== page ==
Well the answer starts by taking focus away from the book, the nature of writing, style and flow, and focusing on the characters within the plot. The protagonist is therefore the main character or the "hero", though in certain instances this is not limited to one. To help remember this think of "pro" as being for something and good, it helps me!
Before you start writing your book it’s important to spend a while thinking about your protagonist in great detail - what makes them tick? What are the defining traits of their characteristics? How would they react in certain situations? What are their strengths, and equally importantly, their weaknesses? All these are vital to explore in detail before you focus on the plot; without knowing your hero inside out, you run the risk of the reader not understanding them, or worse still, not connecting.
A key point to remember is to make your hero seem real (even if you write fantasy). No-one in real life is perfect, that is one of the joys of life - everyone has their flaws. So spend some timing understanding what your hero can't do or is scared of, allowing the reader to see beneath the tough exterior or the pristine surface they portray. These points can be small; a fear of heights, spiders, swimming etc may not necessarily affect their journey through the story, but give the reader snipetts into their psychy which are invaluable. When writing Salvation this is something for Alex I spent considerable time on. Without spoiling it for those who haven't read it yet, I wanted the reader to see that he was tough as nails, but underneath constantly reminded of his horrors as a child.
A useful tool to ensure continuity in your story, particularly if it's an epic, is to list your protagonist’s traits on paper or a spreadsheet. This way not only can you catalogue their physical profile, but other intangibles such as their mentality in pressure situations, what they love and hate and their emotional state as the story progresses. These things are important as your story develops, ensuring your protagonist stays true to their characteristics throughout.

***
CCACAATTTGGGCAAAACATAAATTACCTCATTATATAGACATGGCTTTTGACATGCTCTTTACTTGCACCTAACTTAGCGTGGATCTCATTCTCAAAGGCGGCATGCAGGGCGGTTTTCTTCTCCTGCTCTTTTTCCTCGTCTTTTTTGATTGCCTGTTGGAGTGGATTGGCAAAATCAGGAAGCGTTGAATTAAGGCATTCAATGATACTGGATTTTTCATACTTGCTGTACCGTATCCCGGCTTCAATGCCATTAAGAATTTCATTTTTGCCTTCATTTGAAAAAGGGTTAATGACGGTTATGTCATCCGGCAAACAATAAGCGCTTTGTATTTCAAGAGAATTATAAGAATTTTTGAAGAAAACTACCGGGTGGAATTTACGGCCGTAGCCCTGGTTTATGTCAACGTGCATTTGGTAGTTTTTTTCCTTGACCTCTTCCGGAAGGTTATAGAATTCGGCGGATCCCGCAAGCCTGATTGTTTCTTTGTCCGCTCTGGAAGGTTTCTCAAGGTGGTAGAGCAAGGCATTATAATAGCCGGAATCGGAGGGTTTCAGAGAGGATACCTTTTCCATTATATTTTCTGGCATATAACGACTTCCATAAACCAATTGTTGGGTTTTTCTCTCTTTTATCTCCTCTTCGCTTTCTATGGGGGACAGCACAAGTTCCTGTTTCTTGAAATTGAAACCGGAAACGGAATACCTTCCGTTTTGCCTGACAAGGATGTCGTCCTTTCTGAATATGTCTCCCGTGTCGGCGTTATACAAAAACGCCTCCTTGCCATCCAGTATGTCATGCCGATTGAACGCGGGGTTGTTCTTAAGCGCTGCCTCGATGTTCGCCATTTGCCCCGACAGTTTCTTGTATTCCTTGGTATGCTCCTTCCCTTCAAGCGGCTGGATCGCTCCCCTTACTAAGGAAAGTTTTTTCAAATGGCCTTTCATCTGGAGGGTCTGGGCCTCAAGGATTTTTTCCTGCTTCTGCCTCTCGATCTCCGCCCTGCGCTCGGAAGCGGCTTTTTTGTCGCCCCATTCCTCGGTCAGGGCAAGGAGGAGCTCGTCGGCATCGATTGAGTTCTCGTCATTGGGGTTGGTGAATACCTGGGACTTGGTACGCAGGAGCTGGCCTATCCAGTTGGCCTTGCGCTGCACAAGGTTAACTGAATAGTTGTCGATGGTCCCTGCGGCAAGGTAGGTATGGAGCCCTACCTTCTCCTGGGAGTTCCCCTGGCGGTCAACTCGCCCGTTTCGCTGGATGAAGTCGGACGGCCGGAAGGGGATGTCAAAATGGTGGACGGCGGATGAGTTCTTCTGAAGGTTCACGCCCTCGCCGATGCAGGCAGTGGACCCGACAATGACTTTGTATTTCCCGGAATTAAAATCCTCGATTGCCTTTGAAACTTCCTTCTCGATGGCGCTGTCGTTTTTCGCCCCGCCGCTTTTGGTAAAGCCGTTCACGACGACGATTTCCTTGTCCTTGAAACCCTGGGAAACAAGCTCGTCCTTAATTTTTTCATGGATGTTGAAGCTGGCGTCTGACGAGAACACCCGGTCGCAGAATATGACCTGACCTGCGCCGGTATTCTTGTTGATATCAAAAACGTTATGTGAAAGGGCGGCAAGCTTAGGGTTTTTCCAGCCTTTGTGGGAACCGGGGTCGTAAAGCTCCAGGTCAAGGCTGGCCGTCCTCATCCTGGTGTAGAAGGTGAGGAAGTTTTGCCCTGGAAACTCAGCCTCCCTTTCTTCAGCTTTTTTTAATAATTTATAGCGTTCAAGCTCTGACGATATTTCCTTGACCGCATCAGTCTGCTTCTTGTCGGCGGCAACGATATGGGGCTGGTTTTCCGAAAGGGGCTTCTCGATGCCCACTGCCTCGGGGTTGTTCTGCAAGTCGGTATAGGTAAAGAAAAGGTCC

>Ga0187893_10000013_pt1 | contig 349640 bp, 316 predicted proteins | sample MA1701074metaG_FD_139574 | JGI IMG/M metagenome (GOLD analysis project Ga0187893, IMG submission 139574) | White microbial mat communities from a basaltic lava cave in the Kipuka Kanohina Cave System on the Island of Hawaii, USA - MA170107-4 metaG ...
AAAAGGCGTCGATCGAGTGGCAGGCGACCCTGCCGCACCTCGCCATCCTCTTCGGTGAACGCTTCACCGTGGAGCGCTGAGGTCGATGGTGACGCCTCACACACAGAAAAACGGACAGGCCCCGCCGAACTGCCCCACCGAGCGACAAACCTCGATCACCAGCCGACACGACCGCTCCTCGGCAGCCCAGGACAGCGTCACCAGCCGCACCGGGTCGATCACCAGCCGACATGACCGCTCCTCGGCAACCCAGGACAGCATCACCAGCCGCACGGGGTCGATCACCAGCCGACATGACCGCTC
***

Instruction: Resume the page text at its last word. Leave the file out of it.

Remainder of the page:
Often the biggest criticisms aimed at first-time authors is their failure to develop their characters, creating heros who are flat and one dimensional. Deeply understanding your protagonist before you write the plot helps to ensure you don’t fall into that same trap. Dedicate the early chapters of your book to detailing your hero's weaknesses as well as strengths. Hopefully as they progress through the reader will connect with them more, seeing them mature as they overcome the challenges facing them as the book progresses. Remember you want the audience to travel every step of the journey with your character, at times whether they want to or not!
Final point of note for the current vogue of killing of protagonists throughout a story (thanks mainly to 'Game of Thrones' R.R. Martin). For this to work you need to have another one or two background characters ready to step in and lead that the readers will accept going forward. Whilst the shock of a death the reader might not have seen coming will win you short term plaudits, if there is no one left to connect with or to care about, then you will lose the reader.
So in summary spend time getting to know your hero inside out - without them your story is nothing more than words!